A group of students are diving deep into the blue-green algae problem in Minot.
10th grade biology honor students from Minot’s Central Campus recently had the chance of a lifetime, testing the water so to speak, and their data collection could help on a world-wide scale.
“We actually signed up. It was an option for a few students. They asked for volunteers, and I guess we just all decided it would be a fun opportunity though biology to learn more about our river,” Grace Kersten.
For the past 10 years, the biology department has been collecting data, but for the first time, they are sharing it on an international level.
“We’re measuring phosphorus and dissolved oxygen levels in the river. We’ve done the chemical tests and we will be sending those up to Canada to be further reviewed,” said Isabelle Von Osterheldt.
The project is through the Lake Winnipeg Foundation. Minot is the first school in the U.S. to participate in the projects, alongside schools in Canada. The goal of retrieving the samples is to stop a growing problem.
“We would like to know how much phosphorus is added in the Souris River to the red river, that flows up to Lake Winnipeg. In Lake Winnepeg, we have some big algae blooms,” said Joe Super, a biology teacher at Central Campus.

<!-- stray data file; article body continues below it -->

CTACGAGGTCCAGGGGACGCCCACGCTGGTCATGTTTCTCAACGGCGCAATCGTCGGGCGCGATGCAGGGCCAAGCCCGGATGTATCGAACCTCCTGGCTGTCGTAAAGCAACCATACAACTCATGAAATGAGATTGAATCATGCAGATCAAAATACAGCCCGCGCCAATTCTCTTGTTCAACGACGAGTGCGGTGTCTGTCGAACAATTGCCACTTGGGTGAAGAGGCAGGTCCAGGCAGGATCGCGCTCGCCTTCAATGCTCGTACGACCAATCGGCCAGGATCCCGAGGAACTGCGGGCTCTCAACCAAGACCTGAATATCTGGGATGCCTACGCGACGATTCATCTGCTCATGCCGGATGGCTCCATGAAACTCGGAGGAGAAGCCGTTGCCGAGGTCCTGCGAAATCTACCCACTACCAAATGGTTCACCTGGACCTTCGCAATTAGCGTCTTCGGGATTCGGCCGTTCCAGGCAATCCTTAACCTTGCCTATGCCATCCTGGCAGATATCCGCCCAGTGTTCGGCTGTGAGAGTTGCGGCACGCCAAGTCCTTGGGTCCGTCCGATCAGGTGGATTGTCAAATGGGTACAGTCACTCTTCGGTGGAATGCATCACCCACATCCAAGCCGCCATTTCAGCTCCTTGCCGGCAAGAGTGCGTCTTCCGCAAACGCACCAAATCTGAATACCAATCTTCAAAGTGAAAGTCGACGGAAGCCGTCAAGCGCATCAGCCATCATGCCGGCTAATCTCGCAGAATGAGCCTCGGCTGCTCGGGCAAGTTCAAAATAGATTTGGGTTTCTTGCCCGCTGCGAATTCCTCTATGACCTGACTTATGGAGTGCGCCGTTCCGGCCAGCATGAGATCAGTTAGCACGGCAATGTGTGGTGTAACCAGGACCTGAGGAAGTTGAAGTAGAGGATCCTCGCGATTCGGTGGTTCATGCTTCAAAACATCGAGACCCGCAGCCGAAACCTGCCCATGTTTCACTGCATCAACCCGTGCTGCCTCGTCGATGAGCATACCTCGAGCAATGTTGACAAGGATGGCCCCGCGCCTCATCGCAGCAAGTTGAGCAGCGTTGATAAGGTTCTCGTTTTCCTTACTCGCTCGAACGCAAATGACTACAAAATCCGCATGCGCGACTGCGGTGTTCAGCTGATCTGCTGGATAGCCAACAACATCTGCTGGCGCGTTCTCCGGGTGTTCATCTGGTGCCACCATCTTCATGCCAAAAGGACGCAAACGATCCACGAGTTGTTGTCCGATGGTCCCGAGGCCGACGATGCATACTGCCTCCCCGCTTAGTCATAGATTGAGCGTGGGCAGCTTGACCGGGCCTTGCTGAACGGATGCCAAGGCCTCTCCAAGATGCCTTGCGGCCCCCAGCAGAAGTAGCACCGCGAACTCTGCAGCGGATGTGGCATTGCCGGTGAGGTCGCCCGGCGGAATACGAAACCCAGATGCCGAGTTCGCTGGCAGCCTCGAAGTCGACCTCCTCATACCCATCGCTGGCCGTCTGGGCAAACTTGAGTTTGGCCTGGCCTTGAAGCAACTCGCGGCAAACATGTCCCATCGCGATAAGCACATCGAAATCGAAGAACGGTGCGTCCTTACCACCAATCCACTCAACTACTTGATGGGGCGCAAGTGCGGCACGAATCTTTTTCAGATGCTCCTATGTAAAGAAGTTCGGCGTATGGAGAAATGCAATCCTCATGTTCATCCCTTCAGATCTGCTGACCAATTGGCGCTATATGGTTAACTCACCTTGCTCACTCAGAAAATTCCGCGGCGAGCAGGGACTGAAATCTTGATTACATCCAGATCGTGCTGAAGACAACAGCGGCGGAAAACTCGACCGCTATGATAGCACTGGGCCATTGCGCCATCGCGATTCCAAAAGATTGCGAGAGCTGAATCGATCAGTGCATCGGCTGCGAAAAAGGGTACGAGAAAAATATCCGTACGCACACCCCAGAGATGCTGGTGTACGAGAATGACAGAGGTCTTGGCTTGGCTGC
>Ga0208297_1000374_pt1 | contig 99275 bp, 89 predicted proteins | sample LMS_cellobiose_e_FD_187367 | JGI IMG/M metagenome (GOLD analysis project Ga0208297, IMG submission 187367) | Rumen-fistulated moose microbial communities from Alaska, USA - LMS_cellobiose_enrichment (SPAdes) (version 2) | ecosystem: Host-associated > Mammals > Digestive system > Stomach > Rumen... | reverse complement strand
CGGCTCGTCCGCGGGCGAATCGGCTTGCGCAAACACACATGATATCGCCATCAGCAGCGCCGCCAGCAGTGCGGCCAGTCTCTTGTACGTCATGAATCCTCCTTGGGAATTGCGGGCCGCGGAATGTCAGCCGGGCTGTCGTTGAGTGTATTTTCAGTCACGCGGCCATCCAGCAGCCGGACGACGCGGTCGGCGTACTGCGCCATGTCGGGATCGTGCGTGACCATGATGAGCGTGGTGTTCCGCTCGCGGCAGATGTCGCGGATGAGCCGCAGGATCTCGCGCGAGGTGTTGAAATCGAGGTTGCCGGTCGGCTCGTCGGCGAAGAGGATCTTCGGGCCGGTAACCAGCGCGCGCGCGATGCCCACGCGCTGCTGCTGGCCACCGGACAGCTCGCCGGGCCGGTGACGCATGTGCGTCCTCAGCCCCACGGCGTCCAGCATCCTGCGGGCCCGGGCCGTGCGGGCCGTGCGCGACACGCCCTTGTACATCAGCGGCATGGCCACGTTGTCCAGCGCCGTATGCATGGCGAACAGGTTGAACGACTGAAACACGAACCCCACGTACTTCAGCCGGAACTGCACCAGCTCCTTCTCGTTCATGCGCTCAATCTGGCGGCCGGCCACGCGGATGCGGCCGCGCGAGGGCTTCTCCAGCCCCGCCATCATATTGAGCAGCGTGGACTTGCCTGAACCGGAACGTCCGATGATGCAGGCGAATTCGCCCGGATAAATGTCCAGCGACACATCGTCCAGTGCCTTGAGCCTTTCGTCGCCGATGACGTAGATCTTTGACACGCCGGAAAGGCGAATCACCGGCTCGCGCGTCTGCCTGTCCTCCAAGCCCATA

Algae blooms are common in lakes and rivers, but blue-green algae is a different story. It can cause the death of animals and put a halt on recreational use. So what’s the connection? Phosphorus is what causes unwanted algae.
“If it’s lower than 5 percent, that’s when fish start to die and that’s when the river is a dead zone.
So ours was around 6.8, so we are at a pretty decent spot,” said Mikkail Nehring.
Super says they are trying to get other schools in the state involved in collecting samples like Fargo, and although students got to only spend a few hours outside the classroom they are excited to be apart of history.
“It’s cool to be apart of something that will eventually be apart of government data,” added Nehring.
Schools as far as 500 miles north of Minot are involved as well. Because of the pandemic, students from Minot won’t be able to meet with them in-person to discuss their findings but will meet over teleconferencing calls instead.